MPs were left stunned by the lack of transparency and accountability. Hockey Canada subsequently had federal funding cut off, while a number of corporations paused sponsorship dollars.

NDP MP and committee member Peter Julian said Tuesday the Hockey Canada scandals have resonated because legislators have never before moved “to ensure accountability and transparency, and a zero-tolerance policy on issues of sexual abuse and sexual violence.”

“The federal government needs to step up,” Julian said in an interview. “Not just for Hockey Canada, but for all of the national sports organizations that have basically been able to do what they want with no government oversight for far too long.”

Hockey Canada issued a carefully worded open letter July 14 that contained a number of promises, including a pledge to reopen an incomplete third-party investigation into the 2018 alleged assault and a full governance review, which is being led by former Supreme Court justice Thomas Cromwell.

“We have not done enough to address the actions of some members of the 2018 national junior team or to end the culture of toxic behaviour within our game,” Hockey Canada wrote.

“For that we unreservedly apologize.”

But the ugly headlines continued with the emergence of a secretive fund partly maintained by minor hockey registration fees to pay for uninsured liabilities, including sexual assault and abuse claims.

Hockey Canada then announced members of the 2003 world junior team were being investigated for a group sexual assault days before the federation released an “action plan” to address safe sport issues.

A Hockey Canada official testified to parliamentarians in July the organization had doled out $7.6 million in nine settlements related to sexual assault and abuse claims since 1989, not including this year's payout to the London plaintiff. The majority of the money went to victims of disgraced former junior coach Graham James.

Smith, who joined Hockey Canada in 1995, testified before the heritage committee a second time in July where he resisted calls for his resignation from politicians of all party stripes.

Police in London, meanwhile, have reopened the investigation into the 2018 incident. The NHL is also conducting an investigation.

None of the allegations have been proven in court.

The calls for Smith's ouster increased further last week in the wake of the most recent committee meeting after Hockey Canada's former and current board chairs backing Smith.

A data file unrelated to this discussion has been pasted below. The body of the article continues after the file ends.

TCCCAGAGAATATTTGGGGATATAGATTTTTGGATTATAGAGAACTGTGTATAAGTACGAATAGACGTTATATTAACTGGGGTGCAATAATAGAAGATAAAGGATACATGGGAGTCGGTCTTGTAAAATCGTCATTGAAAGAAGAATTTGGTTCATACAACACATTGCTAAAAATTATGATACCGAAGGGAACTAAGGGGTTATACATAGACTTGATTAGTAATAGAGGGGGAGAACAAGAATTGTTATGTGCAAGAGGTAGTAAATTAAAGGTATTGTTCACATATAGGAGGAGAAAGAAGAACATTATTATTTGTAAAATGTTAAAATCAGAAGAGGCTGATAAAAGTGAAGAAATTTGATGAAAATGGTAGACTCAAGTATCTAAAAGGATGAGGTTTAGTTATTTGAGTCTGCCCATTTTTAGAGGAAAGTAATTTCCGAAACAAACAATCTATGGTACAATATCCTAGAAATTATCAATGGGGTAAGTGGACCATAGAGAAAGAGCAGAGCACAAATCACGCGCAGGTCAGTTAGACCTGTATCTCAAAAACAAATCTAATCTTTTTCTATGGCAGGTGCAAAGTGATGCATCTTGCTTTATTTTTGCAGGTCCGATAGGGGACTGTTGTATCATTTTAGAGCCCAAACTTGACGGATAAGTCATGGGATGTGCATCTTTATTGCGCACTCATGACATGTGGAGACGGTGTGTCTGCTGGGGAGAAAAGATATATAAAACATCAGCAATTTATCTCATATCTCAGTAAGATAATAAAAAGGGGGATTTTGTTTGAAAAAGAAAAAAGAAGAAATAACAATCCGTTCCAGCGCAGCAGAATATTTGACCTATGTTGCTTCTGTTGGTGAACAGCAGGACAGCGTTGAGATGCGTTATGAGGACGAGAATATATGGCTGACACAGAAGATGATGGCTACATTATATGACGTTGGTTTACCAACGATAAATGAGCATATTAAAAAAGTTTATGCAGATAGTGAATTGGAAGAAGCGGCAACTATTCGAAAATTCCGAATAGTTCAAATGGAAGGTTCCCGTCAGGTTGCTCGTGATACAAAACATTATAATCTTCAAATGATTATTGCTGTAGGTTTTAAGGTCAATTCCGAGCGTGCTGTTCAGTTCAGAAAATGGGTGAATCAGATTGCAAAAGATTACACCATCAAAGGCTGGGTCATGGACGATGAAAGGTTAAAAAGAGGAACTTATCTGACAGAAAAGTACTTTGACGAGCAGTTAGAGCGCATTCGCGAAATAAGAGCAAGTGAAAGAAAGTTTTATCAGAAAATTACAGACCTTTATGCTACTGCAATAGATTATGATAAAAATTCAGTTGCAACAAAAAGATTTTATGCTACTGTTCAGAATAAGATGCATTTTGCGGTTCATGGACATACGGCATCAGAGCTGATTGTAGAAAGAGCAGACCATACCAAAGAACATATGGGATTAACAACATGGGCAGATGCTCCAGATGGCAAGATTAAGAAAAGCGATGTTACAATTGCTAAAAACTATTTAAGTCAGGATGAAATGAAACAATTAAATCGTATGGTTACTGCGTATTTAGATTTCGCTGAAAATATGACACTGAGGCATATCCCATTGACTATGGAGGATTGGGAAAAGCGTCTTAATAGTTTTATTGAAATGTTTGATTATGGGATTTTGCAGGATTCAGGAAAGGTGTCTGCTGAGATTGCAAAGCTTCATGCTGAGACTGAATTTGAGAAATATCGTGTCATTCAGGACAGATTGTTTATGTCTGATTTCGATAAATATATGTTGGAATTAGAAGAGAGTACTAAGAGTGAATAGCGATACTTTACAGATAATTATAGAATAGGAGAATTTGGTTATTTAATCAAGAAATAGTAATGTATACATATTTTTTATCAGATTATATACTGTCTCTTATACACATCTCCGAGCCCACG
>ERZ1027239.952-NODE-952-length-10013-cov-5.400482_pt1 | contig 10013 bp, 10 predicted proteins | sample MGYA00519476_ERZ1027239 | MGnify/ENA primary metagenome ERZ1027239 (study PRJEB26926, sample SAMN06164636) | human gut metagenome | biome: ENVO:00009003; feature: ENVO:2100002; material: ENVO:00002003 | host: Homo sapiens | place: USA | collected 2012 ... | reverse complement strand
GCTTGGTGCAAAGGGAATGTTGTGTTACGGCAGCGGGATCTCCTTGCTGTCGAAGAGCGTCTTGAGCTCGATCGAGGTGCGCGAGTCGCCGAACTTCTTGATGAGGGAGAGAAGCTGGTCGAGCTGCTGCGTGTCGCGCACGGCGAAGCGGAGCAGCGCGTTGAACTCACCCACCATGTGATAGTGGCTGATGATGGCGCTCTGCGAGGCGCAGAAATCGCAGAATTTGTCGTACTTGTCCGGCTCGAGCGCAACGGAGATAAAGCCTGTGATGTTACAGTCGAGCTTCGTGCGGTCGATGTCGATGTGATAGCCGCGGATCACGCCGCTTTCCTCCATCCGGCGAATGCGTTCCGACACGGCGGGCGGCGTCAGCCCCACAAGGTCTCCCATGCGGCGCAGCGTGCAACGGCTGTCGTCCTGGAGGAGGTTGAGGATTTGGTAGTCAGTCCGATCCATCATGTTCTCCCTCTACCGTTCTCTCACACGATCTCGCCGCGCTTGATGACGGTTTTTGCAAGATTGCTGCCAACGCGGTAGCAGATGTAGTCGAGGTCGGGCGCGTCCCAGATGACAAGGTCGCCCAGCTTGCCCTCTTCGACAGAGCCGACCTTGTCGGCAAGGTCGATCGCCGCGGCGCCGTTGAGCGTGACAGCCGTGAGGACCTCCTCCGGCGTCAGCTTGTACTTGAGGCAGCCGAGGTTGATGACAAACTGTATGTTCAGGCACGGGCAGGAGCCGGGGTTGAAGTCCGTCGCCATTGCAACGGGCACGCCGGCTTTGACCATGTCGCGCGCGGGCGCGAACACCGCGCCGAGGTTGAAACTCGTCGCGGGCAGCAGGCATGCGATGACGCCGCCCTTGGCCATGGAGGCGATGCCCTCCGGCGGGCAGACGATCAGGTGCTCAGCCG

Brind'Amour said he had the qualities to “do something positive for the organization.”

Skinner, meanwhile, added hockey should not be made a “scapegoat”' for toxic culture that exists elsewhere in society.

The response to those comments was swift, with Hockey Quebec stating it had lost confidence in Hockey Canada and would not transfer funds to the national organization. A number of the sport's provincial bodies announced similar decisions.

With its government funding already shut off, a number of corporate sponsors - including Tim Hortons, Canadian Tire and Nike - either paused or fully withdrew millions of sponsorship dollar altogether.

Trudeau mused about replacing Hockey Canada with another national body, while Nova Scotia's premier said he would need to see significant change at Hockey Canada in order for his province to follow through on plans to host the upcoming world juniors in Halifax and Moncton, N.B.

The dominoes started to fall over the weekend when Skinner resigned before Smith and the rest of the board exited Tuesday.

“Hockey Canada must develop not only exceptional athletes, but also good citizens who respect women, the public and the law,” St-Onge said Tuesday.

“The case of Hockey Canada shows that the governance and leadership of national sport organizations determine the way cases of sexual violence, abuse and other forms of maltreatment are managed.”

-With files from Mia Rabson in Ottawa and John Chidley-Hill in Toronto.

This report by The Canadian Press was first published Oct. 11, 2022.